A check for the last record 16 in the file 12 is made, as at step s60. If the last record 16 has not been read, the next record is read, as at s40, repeating the aforesaid steps. If the last record 16 has been read, the exception table is checked for any entries, as at s62. If the exception table does contain entries, the submitting pharmacy 10 may be notified with a corrective action request, as at s66, to resolve any errors and/or warnings. The processing of file 12 is completed at s68.

In use, once the pharmacy records 16 have been processed and organized in data warehouse 26, the data contained therein may be used as an analytical tool for therapeutic and economic decision-making by appropriate personnel. In particular, data warehouse 26 provides a view of therapeutic and economic information over time, providing a perspective, including trending, not visible by examining discrete or small samples of a population of pharmacy records. Data warehouse 26 also provides means for monitoring the effects of prior decisions, facilitating “closed-loop” decision-making. For example, data regarding comparable courses of treatment protocols may be studied to optimize patient outcomes and eliminate expenses that do not positively contribute to the desired patient outcome.

The various steps in this embodiment of the present invention are preferably accomplished with the aid of at least one electronic computer (not shown).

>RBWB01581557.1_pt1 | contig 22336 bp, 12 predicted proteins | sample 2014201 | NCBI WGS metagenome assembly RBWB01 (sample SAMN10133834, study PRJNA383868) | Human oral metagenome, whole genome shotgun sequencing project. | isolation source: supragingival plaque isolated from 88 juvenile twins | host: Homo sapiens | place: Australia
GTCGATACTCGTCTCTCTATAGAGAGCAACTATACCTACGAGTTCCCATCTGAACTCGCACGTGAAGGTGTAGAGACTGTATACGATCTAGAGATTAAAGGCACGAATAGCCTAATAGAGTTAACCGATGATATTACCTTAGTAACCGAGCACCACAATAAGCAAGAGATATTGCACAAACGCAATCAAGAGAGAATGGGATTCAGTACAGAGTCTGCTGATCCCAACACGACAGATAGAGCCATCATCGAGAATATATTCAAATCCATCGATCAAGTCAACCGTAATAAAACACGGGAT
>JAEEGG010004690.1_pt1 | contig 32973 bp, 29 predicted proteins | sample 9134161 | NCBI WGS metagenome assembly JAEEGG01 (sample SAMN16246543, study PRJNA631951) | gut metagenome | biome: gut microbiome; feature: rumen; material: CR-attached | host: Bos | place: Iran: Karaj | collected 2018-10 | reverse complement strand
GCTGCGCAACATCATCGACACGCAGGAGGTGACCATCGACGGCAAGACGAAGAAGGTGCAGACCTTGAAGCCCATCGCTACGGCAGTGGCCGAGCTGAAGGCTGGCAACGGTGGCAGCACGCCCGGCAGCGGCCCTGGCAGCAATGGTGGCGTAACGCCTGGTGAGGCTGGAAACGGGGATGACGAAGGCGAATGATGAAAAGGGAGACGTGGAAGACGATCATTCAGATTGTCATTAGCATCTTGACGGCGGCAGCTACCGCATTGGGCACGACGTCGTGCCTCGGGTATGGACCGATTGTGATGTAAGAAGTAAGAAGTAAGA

A flow diagram of a method for collecting pharmacy data from a plurality of various sources according to an alternate embodiment of the present invention is shown in FIG. 3. The data sources, as at 10, are typically unrelated retail pharmacies, health care facilities, medical facilities, health care personnel and patients within a pharmacy benefits network, using available software programs. The data sources 10 will each assemble batch files 12 comprising a header 14, at least one pharmacy record 16 and a trailer 18. Header 14 and trailer 18 may provide the recipient of the batch file 12 with information such as the number and type of records 16, record date range, data integrity information, and processing instructions. Records 16 may include: details regarding the pharmacy facility and personnel; payment plan information; patient information such as demographics, diagnoses, diets, allergies, and lab codes; medical record codes; prescription and dispensing records; and customer demographics and transactions. The assembled batch files 12 are transmitted to a data processor 20 via an electronic communications network 22. Electronic communications network 22 may be any type of wired or wireless electronic computer network, including but not limited to, the Internet, Virtual Private Networks (“VPN”), extranets and intranets, local area networks (“LAN”) and wide area networks (“WAN”). Data processor 20 receives and processes batch files 12 using a set of master files 28, as will be discussed in detail below. A holding database 24 temporarily stores file 12 during processing. Records 16 that are accepted after processing are transferred from holding database 24 and stored in a data warehouse 26.